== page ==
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Five Animals

Many of the early Shaolin Kung-Fu styles were inspired by the movements and behavior of animals and birds. The most significant ones were eventually organized into the Five Animal system of Tiger, Leopard/Panther, Snake, Crane, and Dragon, each embodying a different aspect of Kung-Fu, both in terms of the outward characteristics and in the attitude or inner essence.

Moh Pai has been developed based on an interpretation of these Five Shaolin Animals. Used as a general guideline for categorizing techniques and fighting styles, they can be helpful in guiding students’ development in certain areas. All motions and concepts in Moh Pai, however, exist solely for their practical combative value, and never simply for their likeness to a certain animal; nor is the system by any means limited only to motions belonging to these animals. The following is the Moh Pai interpretation of the Five Animals:


Tiger: The tiger is king, and it knows it. Completely fearless and never intimidated, a tiger does not need to back up or evade. It meets force with greater force, using its overwhelming power to plough through its opponent, ripping and destroying everything in its path with a directness and fury unmatched by any other animal. Part of the hard system, the tiger embodies the most assertive, fierce, and brutal elements of Moh Pai.


Leopard/Panther: Also representing a predominantly hard style, the panther (or leopard) is the tiger's smaller brother. Where it falls behind in raw strength and ferociousness, it makes up in agility and speed, leaping out of the direct line of attack and then pouncing back from an unexpected angle and direction, landing a series of quick, explosive, and devastating well-aimed blows before the opponent even realizes what has happened.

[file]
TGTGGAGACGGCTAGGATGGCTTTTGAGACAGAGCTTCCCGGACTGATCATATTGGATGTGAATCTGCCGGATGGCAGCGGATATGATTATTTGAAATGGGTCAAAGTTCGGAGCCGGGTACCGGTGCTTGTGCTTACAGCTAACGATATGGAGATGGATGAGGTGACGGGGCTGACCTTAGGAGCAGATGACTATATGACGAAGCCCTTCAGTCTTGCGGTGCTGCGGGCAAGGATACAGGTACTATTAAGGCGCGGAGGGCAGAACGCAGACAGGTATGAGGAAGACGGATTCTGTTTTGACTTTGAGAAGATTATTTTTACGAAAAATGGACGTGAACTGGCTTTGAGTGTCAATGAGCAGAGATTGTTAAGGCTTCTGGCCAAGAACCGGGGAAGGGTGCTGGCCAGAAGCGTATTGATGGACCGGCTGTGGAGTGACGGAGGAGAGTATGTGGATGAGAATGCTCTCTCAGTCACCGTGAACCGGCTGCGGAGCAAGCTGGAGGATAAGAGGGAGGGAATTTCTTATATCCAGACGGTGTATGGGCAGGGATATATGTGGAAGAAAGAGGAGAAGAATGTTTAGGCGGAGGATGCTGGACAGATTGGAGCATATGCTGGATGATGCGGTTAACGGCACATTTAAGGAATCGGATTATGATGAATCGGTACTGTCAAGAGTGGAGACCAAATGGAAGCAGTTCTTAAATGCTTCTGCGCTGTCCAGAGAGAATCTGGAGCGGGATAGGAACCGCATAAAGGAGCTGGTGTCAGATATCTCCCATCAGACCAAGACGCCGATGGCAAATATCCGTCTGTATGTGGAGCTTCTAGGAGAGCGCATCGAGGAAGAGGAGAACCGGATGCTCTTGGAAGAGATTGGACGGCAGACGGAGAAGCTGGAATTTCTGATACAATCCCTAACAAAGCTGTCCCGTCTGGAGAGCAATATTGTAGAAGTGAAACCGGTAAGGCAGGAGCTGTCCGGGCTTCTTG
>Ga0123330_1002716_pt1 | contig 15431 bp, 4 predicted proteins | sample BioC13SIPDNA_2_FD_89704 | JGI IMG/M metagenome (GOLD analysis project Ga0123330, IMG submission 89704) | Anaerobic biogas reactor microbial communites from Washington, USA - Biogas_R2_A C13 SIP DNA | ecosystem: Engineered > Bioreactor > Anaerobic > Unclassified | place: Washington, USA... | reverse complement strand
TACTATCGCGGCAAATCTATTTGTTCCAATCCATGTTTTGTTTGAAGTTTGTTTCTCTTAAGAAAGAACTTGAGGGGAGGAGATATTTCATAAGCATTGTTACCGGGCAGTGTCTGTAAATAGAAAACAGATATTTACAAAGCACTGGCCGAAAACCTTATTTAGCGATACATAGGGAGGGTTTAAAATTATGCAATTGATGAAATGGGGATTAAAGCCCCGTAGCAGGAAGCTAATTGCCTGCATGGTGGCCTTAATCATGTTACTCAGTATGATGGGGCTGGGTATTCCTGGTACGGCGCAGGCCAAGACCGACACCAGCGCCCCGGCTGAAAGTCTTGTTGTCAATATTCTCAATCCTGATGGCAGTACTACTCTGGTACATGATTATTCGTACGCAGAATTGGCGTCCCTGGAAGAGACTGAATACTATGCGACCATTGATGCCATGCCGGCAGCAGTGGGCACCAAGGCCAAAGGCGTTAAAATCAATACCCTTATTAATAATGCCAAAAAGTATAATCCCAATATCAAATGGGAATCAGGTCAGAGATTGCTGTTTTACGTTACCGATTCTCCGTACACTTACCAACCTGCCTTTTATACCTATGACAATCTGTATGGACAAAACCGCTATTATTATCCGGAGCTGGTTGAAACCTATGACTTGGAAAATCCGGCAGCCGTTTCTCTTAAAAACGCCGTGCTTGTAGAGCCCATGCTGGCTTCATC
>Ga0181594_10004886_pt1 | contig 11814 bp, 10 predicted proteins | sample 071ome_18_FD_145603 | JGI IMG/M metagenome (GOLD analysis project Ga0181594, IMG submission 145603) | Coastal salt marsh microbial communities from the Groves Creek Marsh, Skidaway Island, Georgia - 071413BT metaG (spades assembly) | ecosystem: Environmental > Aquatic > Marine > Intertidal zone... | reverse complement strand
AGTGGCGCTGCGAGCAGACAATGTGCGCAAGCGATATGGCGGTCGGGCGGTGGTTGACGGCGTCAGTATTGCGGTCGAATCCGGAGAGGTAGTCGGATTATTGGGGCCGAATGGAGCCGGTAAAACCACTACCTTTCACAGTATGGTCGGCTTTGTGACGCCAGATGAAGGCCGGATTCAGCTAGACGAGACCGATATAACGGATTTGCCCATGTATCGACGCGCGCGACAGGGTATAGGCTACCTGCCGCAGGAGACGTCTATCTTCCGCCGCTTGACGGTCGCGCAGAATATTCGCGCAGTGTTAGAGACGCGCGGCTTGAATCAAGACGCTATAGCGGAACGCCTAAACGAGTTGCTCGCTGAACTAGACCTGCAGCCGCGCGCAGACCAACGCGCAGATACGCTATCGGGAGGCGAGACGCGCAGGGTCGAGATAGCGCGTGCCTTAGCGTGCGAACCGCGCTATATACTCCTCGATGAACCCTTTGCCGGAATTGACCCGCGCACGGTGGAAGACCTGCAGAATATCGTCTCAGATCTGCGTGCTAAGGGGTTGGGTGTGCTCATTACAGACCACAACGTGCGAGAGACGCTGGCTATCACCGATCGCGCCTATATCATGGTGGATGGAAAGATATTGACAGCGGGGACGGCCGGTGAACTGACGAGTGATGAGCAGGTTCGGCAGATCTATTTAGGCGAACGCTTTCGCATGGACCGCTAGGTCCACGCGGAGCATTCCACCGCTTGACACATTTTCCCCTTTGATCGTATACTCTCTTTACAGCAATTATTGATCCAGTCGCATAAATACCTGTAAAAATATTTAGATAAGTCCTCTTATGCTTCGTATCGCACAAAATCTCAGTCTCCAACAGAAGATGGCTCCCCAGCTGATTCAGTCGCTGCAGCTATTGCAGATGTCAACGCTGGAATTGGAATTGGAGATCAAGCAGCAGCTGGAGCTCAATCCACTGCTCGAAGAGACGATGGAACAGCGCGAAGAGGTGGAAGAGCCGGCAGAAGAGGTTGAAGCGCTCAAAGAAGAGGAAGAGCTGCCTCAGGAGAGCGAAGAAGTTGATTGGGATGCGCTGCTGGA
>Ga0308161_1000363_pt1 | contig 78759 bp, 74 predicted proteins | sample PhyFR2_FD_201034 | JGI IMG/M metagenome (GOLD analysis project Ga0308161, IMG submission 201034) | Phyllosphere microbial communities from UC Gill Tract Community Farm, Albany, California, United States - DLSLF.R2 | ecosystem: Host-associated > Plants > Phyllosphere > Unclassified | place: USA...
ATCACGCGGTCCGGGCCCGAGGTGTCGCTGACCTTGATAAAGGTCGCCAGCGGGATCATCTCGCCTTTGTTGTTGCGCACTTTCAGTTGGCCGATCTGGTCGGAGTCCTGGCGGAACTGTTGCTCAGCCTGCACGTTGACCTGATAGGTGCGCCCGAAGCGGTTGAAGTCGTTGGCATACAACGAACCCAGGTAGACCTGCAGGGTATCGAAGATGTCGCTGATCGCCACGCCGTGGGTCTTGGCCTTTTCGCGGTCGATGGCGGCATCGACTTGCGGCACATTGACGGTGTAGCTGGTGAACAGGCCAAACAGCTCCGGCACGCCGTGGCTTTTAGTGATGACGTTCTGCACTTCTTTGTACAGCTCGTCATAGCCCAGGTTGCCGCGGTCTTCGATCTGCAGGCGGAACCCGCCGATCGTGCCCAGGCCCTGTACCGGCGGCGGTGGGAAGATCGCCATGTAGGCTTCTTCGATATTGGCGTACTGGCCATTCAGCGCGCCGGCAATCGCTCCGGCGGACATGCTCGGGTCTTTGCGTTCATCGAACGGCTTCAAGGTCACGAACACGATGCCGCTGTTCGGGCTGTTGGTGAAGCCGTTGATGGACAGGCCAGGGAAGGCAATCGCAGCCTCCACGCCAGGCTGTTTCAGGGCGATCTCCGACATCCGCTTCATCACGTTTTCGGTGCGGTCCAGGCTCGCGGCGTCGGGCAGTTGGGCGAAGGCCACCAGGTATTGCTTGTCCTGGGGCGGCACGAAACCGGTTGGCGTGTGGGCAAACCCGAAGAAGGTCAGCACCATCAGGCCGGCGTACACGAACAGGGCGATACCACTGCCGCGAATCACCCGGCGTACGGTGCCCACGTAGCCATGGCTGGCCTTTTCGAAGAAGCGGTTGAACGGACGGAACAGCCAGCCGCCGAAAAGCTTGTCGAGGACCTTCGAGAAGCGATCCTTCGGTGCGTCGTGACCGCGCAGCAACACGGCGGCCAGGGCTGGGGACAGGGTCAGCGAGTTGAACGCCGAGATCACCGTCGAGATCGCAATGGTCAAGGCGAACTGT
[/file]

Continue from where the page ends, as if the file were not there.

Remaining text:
Snake: The snake is the most sly and crafty of the animals. It weaves and winds around and through whatever is in its path, finding its way to the most vulnerable or unexpected target, which it then pierces or crushes with a deadly vise. Operating best at close quarters, the snake is part of the soft system and is expert at using the opponent's own force against him. Locks, traps, throws, grappling, submission holds, and various joint, limb, and body manipulations and breaks are all weapons in the snake's arsenal.


Crane: Characterized by long, circular motions, redirections, and sweeps, the crane is a mixture of both the hard and the soft systems, and includes a wide variety of leg and long-arm techniques. While looking elegant and graceful with its smooth and flowing movements, the crane can block with extreme effectiveness while generating strikes of enormous power.


Dragon: The dragon is known for its wisdom and experience. Not so much a style in itself, the dragon represents the mastery of all the animals, using them in the most effective combinations to achieve its ends. Right timing and distance, expert breathing, and exact movement infuse the dragon's every motion with an efficiency and skill that's awesome to behold.

While each of the five animals excels in its own area, they are generally most effective when applied in combination, producing a synergistic effect as they cancel out each other’s weaknesses and complement each other’s strengths. Moh Pai treats the animals as different aspects of the same highly integrated and diverse system, rather than as independent styles. Students learn to switch seamlessly between them, effortlessly mixing motions from multiple animals in order to adapt to their opponent and situation, making best use of their own body dynamics, character, and natural abilities.

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